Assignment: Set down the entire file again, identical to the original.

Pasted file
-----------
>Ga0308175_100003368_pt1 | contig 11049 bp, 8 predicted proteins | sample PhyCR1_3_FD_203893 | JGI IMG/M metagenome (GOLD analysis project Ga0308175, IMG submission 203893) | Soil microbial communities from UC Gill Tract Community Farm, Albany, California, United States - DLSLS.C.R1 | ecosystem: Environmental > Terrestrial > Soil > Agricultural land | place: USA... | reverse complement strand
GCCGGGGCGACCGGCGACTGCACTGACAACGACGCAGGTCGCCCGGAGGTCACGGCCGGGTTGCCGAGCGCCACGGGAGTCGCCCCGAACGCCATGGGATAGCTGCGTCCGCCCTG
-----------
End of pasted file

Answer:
>Ga0308175_100003368_pt1 | contig 11049 bp, 8 predicted proteins | sample PhyCR1_3_FD_203893 | JGI IMG/M metagenome (GOLD analysis project Ga0308175, IMG submission 203893) | Soil microbial communities from UC Gill Tract Community Farm, Albany, California, United States - DLSLS.C.R1 | ecosystem: Environmental > Terrestrial > Soil > Agricultural land | place: USA... | reverse complement strand
GCCGGGGCGACCGGCGACTGCACTGACAACGACGCAGGTCGCCCGGAGGTCACGGCCGGGTTGCCGAGCGCCACGGGAGTCGCCCCGAACGCCATGGGATAGCTGCGTCCGCCCTG